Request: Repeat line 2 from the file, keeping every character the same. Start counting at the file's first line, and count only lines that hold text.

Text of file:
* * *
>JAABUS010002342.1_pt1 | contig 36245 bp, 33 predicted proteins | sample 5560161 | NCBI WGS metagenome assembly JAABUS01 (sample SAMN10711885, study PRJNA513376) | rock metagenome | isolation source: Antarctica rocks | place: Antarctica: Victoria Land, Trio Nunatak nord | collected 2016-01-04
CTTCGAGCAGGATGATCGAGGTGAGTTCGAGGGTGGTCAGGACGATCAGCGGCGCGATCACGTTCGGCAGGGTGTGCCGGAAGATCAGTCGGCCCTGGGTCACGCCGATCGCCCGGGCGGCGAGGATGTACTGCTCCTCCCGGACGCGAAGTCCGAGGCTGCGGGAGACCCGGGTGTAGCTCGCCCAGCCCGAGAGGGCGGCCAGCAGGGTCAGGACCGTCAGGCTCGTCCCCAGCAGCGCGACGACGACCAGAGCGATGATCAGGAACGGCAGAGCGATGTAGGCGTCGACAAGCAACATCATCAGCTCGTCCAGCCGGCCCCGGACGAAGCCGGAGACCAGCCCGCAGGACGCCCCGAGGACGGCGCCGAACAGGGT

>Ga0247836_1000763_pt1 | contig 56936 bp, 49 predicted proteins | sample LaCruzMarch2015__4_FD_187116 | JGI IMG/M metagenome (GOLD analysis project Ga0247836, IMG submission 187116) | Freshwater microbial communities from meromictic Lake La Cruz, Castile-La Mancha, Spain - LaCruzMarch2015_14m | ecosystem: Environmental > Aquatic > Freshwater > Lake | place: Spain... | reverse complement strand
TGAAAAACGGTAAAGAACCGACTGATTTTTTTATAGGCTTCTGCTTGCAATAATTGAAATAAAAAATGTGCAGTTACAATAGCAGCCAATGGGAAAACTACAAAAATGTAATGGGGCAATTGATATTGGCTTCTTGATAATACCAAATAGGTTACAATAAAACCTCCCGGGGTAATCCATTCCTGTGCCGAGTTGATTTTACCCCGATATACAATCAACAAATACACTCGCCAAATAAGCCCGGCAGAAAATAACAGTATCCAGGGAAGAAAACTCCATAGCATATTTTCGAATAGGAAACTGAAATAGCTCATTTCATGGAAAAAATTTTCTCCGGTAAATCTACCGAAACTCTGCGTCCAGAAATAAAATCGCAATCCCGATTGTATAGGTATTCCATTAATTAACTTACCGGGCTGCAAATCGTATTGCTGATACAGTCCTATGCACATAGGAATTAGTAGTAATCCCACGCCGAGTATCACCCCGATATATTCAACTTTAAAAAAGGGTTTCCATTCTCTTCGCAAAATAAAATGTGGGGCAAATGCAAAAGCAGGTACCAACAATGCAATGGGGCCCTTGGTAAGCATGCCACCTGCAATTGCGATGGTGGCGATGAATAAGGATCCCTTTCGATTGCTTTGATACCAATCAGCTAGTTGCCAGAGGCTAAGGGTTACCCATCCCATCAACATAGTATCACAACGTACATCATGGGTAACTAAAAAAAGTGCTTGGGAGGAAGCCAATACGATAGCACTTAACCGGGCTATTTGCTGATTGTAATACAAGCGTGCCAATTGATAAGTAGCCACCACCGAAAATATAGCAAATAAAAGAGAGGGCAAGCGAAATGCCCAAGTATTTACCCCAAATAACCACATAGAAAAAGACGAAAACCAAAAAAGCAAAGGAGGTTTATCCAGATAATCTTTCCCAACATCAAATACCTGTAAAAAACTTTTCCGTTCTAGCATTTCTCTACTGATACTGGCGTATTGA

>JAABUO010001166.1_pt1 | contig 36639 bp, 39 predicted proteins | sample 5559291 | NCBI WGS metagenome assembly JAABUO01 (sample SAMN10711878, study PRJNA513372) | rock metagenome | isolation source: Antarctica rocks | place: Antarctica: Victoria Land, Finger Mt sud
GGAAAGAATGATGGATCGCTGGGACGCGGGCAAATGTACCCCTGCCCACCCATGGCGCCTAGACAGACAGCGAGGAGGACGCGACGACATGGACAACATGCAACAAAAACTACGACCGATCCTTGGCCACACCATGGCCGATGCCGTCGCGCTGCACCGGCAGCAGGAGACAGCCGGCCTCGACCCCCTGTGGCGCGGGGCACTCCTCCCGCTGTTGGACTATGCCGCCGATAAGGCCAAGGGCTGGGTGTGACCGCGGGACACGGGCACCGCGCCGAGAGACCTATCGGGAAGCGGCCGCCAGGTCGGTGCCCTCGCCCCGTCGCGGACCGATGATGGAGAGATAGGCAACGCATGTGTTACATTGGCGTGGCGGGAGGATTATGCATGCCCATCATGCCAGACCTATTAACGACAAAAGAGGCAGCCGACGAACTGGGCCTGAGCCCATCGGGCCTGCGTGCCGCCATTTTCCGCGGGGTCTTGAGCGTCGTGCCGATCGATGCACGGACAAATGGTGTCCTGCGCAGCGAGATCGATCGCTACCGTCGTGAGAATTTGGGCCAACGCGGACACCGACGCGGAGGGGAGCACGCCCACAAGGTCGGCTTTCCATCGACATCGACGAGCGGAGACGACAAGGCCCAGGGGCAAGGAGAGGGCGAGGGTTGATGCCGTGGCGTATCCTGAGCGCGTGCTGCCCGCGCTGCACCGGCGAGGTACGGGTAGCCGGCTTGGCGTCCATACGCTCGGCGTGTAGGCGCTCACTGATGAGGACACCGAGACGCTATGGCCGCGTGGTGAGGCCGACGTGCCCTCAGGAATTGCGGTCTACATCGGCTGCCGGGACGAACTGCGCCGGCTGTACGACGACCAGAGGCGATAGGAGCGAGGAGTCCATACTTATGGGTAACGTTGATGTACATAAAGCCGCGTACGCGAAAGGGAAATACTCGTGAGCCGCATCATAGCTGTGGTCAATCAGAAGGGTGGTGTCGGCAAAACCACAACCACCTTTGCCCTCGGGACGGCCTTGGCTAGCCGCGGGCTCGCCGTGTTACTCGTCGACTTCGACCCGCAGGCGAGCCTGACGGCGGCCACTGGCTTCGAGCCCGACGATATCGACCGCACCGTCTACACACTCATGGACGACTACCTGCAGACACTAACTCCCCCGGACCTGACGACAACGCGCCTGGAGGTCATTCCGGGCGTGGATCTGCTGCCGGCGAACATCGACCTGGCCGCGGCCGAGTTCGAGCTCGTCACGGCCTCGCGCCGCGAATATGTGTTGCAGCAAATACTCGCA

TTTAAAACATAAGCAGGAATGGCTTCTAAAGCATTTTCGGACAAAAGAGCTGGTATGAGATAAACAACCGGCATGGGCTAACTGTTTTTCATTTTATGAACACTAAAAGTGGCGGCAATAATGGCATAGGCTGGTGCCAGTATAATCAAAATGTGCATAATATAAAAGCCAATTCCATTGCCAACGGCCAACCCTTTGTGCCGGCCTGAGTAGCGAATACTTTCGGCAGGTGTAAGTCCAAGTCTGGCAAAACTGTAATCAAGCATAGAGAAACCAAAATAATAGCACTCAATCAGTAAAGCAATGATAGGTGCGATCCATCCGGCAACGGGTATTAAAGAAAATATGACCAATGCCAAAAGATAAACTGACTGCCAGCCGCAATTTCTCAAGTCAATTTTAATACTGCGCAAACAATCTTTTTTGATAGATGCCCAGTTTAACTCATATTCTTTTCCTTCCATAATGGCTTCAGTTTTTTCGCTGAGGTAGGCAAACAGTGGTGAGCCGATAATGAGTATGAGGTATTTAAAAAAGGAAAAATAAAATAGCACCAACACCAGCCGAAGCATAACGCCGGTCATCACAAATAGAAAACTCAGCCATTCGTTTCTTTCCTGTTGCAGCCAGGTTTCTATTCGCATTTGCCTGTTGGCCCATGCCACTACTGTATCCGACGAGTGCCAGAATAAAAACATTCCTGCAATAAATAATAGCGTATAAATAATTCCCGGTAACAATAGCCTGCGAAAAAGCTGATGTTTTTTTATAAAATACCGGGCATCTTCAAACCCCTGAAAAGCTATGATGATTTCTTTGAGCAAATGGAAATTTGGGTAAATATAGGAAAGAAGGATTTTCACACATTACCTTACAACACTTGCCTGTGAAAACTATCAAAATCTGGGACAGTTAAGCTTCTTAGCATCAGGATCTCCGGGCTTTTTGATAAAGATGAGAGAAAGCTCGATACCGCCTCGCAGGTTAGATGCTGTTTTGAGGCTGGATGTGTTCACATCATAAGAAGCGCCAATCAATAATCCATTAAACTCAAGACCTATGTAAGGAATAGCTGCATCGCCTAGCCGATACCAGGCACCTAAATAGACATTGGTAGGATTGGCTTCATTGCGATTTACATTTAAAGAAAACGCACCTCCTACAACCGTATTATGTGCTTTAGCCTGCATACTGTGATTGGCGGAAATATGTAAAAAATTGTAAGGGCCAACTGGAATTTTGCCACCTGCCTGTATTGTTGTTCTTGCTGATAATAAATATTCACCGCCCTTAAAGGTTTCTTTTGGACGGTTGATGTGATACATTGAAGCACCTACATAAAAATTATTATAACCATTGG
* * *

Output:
CTTCGAGCAGGATGATCGAGGTGAGTTCGAGGGTGGTCAGGACGATCAGCGGCGCGATCACGTTCGGCAGGGTGTGCCGGAAGATCAGTCGGCCCTGGGTCACGCCGATCGCCCGGGCGGCGAGGATGTACTGCTCCTCCCGGACGCGAAGTCCGAGGCTGCGGGAGACCCGGGTGTAGCTCGCCCAGCCCGAGAGGGCGGCCAGCAGGGTCAGGACCGTCAGGCTCGTCCCCAGCAGCGCGACGACGACCAGAGCGATGATCAGGAACGGCAGAGCGATGTAGGCGTCGACAAGCAACATCATCAGCTCGTCCAGCCGGCCCCGGACGAAGCCGGAGACCAGCCCGCAGGACGCCCCGAGGACGGCGCCGAACAGGGT